Cybersecurity is getting more complicated. Even the most robust IT teams face challenges creating in-house enterprise solutions for any and all cyberthreats. These threats are growing in number and complexity, which can strain IT teams that are also deploying solutions and answering helpdesk tickets. Cloud allows internal teams to offload security overhead to the vendor (or a firm dedicated to protecting cloud assets), enabling businesses to stay up-to-date with their security while distributing IT resources effectively.
The digital ecosystem is evolving. Changing trends are informing how we do our everyday work. Largely gone are the days where every line of business was managed within the same application or family of applications. Today’s modern enterprise links different platforms together with content services platforms and others like it. This concept of bringing applications together to form a unique experience, called composition, is essential as modern applications are becoming more specialized and connected.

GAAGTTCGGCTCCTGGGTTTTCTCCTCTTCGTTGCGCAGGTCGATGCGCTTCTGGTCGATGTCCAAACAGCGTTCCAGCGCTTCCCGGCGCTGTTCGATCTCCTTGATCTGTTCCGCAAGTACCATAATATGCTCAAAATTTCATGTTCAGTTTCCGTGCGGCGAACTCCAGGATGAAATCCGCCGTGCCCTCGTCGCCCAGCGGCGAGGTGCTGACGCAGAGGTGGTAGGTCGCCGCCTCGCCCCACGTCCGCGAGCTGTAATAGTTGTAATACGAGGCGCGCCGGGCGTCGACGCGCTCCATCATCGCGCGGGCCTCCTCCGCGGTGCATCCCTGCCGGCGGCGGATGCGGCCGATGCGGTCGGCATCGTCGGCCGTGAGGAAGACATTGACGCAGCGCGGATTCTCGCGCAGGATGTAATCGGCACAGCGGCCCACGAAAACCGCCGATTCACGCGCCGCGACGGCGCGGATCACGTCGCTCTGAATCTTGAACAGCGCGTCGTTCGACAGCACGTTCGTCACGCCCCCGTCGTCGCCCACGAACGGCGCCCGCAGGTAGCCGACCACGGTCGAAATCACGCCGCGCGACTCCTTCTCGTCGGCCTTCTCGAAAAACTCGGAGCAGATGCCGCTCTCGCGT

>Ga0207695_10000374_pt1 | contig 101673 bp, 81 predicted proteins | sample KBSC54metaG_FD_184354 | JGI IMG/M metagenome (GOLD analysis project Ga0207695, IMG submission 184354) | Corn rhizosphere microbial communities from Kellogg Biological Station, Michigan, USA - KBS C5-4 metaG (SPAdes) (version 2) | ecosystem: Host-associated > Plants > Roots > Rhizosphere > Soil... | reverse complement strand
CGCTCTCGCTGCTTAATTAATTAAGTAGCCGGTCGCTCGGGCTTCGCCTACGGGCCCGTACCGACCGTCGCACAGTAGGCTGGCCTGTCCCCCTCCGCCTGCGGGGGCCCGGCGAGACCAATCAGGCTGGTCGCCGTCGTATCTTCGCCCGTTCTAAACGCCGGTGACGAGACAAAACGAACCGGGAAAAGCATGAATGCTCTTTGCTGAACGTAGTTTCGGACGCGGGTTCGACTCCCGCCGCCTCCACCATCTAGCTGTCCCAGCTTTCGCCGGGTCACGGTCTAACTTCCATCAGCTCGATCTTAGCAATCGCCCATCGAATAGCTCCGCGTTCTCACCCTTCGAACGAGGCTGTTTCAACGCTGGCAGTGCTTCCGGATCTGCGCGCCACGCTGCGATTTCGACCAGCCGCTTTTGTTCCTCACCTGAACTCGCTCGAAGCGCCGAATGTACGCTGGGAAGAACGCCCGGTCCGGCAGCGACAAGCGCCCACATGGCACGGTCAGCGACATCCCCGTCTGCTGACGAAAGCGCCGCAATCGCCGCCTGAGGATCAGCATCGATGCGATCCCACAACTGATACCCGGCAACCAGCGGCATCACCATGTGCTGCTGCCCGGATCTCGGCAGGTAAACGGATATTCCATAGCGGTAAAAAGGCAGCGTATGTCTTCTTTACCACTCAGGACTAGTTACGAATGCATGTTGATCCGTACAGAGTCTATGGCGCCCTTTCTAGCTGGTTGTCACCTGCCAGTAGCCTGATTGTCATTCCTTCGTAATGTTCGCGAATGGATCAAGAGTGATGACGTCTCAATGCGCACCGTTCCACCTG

What are the benefits of cloud-based document management?
Robust backups of your data — Unlike an in-house solution, cloud content is backed up dozens or even thousands of times, ensuring that you don’t lose key information. This information can help you make informed decisions and keep business moving. Many cloud providers host backups in multiple data centers, which can support business continuity and help you recover from disaster quickly — if one of these facilities is down, your data and services generally aren’t.